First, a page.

A BILL that would embed sustainability into UK policy-making in terms of fighting climate change, poverty and health inequalities has been introduced to the Parliament.
Even though the Wellbeing of Future Generations Bill is not backed by the Government, it has gathered cross party support ever since it was introduced to the House of Lords in October 2019 by the founder of Big Issue, Lord John Bird.
In essence, the law would make the Wellbeing of Future Generations Act (Wales) 2015 UK-wide, which would include:
- Setting out the future generations principle, which will be defined as ‘seeking to ensure that the needs of the present are met without compromising the ability of future generations to meet their own needs’, and is adapted from UN sustainable development policy, highlighting the close links between the aims of the Welsh legislation and Agenda 2030.
- A Future Generations Commissioner for the UK, whose primary duty will be to act as a guardian of the ability of future generations to meet their needs, but also to oversee UK Government policy and duties.
- Publish future generations impact assessments of the likely impact on future generations of a proposed change in expenditure, policy or legislation.
- Report on and seek to increase their preventative spending in according with the future generation principle.
When introducing the Bill for its first reading at the House of Commons on 24 March, MP Caroline Lucas stated: “I wish that I was introducing the Bill in very different circumstances, but I am confident that hon. Members can see that it does not conflict with our immediate priorities, which are rightly elsewhere.
“Indeed, at times like this, it is only human to ask, “What could we have done differently to prevent this from happening? How can we stop something like this ever happening again?”
“Our common interests, our connectivity to one another and our compassion are all burning bright in an otherwise dark moment.
“Acting today for tomorrow is as relevant now as it will ever be.
“As we wrote yesterday, as co-sponsors of the Bill, in a letter published in The Guardian:
“It is essential to deal with coronavirus as it is—a global emergency—but it is clear we must work harder to predict and prepare for the existential risks we face. Not only the threat of pandemics, but the climate crisis too.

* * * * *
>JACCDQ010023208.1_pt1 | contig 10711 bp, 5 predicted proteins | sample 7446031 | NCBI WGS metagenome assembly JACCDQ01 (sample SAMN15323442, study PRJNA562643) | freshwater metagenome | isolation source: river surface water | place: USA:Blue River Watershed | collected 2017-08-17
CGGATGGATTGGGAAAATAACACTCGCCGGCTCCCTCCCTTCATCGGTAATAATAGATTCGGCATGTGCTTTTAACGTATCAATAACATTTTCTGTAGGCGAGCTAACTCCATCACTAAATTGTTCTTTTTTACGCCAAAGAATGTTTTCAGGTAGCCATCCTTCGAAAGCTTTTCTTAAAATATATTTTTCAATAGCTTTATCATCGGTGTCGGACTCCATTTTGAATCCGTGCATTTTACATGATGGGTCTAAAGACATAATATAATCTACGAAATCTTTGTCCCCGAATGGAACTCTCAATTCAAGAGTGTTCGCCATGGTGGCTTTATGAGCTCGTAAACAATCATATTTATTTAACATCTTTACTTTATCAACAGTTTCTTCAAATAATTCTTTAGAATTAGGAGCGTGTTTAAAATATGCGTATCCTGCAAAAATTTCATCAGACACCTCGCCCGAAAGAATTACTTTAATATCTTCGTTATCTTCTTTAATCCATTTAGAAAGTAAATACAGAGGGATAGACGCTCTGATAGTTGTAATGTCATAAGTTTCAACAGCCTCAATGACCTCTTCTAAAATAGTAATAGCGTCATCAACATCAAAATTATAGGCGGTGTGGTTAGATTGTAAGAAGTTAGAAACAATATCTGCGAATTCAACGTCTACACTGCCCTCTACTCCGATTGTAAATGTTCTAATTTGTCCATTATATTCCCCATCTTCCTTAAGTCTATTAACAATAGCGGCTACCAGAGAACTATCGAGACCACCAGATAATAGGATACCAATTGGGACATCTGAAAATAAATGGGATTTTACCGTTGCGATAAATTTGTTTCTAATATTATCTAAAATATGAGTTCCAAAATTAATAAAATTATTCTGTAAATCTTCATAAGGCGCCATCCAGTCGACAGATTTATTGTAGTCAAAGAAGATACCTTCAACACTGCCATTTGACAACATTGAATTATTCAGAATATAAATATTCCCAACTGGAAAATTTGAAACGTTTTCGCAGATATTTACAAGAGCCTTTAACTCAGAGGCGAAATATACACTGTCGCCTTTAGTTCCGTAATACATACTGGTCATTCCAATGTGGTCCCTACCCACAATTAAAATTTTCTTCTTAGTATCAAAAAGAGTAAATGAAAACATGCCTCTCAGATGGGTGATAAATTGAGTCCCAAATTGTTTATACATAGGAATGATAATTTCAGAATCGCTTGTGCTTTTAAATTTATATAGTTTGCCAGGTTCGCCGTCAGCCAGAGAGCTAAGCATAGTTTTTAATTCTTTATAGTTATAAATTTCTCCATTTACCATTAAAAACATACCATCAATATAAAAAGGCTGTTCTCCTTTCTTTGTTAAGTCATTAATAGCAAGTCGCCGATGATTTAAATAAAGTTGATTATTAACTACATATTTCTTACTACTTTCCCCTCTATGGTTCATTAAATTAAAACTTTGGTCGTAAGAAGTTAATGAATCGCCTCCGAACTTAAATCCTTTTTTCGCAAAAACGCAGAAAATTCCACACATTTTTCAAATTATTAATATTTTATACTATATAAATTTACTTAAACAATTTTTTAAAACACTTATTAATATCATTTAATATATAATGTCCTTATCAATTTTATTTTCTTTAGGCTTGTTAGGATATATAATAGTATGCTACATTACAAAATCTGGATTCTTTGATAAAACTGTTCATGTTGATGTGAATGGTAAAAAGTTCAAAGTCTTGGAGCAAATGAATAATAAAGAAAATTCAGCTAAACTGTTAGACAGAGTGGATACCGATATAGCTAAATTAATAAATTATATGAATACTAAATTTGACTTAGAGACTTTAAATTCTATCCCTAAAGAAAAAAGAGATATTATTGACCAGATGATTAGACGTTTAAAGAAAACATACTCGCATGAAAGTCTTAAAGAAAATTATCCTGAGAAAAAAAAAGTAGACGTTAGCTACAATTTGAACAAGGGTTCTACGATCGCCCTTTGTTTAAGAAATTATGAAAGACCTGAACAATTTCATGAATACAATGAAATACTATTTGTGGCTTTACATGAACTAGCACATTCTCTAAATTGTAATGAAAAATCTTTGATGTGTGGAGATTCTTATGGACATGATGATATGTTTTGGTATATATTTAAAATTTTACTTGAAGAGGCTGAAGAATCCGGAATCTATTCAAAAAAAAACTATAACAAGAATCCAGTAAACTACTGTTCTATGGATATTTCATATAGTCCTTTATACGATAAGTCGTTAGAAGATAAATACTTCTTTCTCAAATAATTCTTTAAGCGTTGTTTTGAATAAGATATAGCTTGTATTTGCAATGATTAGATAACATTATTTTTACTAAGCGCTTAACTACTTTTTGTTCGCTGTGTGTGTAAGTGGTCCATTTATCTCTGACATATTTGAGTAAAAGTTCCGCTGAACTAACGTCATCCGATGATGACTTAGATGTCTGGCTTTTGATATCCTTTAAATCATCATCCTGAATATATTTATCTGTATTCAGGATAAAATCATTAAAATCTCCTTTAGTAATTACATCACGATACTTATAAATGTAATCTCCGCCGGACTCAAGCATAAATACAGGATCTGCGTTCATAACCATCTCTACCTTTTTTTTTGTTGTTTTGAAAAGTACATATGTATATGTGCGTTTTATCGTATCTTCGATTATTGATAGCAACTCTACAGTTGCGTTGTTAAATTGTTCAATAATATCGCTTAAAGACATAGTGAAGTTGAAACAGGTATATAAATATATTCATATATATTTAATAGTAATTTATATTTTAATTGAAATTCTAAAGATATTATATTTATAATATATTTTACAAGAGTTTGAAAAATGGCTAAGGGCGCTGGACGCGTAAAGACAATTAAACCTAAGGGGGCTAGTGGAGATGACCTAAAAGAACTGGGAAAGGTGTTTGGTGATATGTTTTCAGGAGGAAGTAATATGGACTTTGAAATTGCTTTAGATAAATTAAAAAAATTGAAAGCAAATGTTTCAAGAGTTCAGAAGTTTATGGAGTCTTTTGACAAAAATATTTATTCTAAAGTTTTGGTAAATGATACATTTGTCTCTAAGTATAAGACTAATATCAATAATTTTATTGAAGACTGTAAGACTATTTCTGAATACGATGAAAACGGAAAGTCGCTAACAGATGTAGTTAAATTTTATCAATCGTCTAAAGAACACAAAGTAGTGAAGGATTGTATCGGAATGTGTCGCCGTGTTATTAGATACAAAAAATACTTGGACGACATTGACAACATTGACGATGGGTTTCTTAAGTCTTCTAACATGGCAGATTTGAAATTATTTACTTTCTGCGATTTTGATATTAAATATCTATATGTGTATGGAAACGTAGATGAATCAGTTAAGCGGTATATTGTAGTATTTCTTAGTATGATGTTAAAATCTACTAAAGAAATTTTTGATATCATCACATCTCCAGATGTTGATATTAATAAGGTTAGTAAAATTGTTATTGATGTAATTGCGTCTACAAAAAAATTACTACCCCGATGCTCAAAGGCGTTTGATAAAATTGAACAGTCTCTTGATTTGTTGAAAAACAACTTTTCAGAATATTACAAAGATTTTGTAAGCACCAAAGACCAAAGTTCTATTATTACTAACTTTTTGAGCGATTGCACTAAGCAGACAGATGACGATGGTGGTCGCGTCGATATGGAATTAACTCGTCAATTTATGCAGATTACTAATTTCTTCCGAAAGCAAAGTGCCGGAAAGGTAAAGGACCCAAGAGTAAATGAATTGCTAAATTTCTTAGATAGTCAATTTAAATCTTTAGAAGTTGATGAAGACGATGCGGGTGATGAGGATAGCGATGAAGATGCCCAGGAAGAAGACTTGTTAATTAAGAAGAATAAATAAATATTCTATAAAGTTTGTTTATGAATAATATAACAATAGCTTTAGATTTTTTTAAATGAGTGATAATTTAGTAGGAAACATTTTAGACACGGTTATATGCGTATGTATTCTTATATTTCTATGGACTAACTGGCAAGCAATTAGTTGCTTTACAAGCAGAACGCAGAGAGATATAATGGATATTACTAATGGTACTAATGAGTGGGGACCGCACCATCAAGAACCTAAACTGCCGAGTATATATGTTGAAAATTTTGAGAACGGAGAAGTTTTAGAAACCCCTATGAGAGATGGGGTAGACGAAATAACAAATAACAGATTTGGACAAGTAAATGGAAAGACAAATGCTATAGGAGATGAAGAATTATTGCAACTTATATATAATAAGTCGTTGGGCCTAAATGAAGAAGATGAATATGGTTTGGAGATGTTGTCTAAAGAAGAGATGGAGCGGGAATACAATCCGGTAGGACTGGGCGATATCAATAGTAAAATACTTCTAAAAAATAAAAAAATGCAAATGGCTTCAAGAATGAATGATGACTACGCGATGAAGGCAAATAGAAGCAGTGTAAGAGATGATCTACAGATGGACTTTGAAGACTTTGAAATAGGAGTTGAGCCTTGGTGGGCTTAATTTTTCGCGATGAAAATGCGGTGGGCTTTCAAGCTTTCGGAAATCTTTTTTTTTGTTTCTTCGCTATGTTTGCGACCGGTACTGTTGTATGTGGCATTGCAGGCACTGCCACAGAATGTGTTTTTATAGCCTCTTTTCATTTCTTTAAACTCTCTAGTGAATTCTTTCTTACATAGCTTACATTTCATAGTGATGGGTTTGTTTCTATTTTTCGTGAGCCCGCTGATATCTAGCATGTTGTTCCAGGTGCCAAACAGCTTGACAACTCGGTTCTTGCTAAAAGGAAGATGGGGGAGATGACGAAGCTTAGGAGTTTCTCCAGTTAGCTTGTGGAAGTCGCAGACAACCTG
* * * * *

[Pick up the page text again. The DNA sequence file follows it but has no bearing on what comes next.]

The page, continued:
“That is the nub of the Today for Tomorrow campaign. It is backed not just by all the sponsors of the wellbeing of future generations Bill, but by over 70 MPs in total and many in the other place who spoke eloquently in favour of its proposals.
“The future generations Bill is also gaining support from across civil society, my constituents and, I am sure, from many others as well.
“It all suggests that the desire to be better ancestors is incredibly strong.
“To me, it also suggests that we know in our hearts and in our heads that the way that we currently make policy and legislation does not adequately prioritise the well-being of our children and grandchildren.
“When we are rebuilding on the other side of this pandemic, we can choose to do so with greater consideration than ever to future generations, with stronger compassion for every person and their well-being, and with an unshakeable commitment to building an economy and society that works for everyone now and for the future.
“It is these values of compassion and consideration, co-operation and courage that hold us together in times of disaster, and the same values are at the heart of this Bill, which it wants to centre in our politics at all times.”
The Bill is a long way from reaching the statute book and without gaining government backing, it may never become law.
This article draws from G. Thomas, ‘Back to the Wellbeing of Future Generations Bill’, U.K. Const. L. Blog